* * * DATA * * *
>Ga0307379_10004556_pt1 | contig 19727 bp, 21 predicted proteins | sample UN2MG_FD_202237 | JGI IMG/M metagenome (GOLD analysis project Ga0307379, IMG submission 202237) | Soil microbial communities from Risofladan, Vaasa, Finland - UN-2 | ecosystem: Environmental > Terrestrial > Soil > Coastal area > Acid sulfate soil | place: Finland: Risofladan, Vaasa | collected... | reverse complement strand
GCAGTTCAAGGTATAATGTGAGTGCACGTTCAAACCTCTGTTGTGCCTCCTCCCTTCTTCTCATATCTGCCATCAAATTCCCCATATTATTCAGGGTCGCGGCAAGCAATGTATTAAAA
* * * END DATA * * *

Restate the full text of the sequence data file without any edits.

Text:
>Ga0307379_10004556_pt1 | contig 19727 bp, 21 predicted proteins | sample UN2MG_FD_202237 | JGI IMG/M metagenome (GOLD analysis project Ga0307379, IMG submission 202237) | Soil microbial communities from Risofladan, Vaasa, Finland - UN-2 | ecosystem: Environmental > Terrestrial > Soil > Coastal area > Acid sulfate soil | place: Finland: Risofladan, Vaasa | collected... | reverse complement strand
GCAGTTCAAGGTATAATGTGAGTGCACGTTCAAACCTCTGTTGTGCCTCCTCCCTTCTTCTCATATCTGCCATCAAATTCCCCATATTATTCAGGGTCGCGGCAAGCAATGTATTAAAA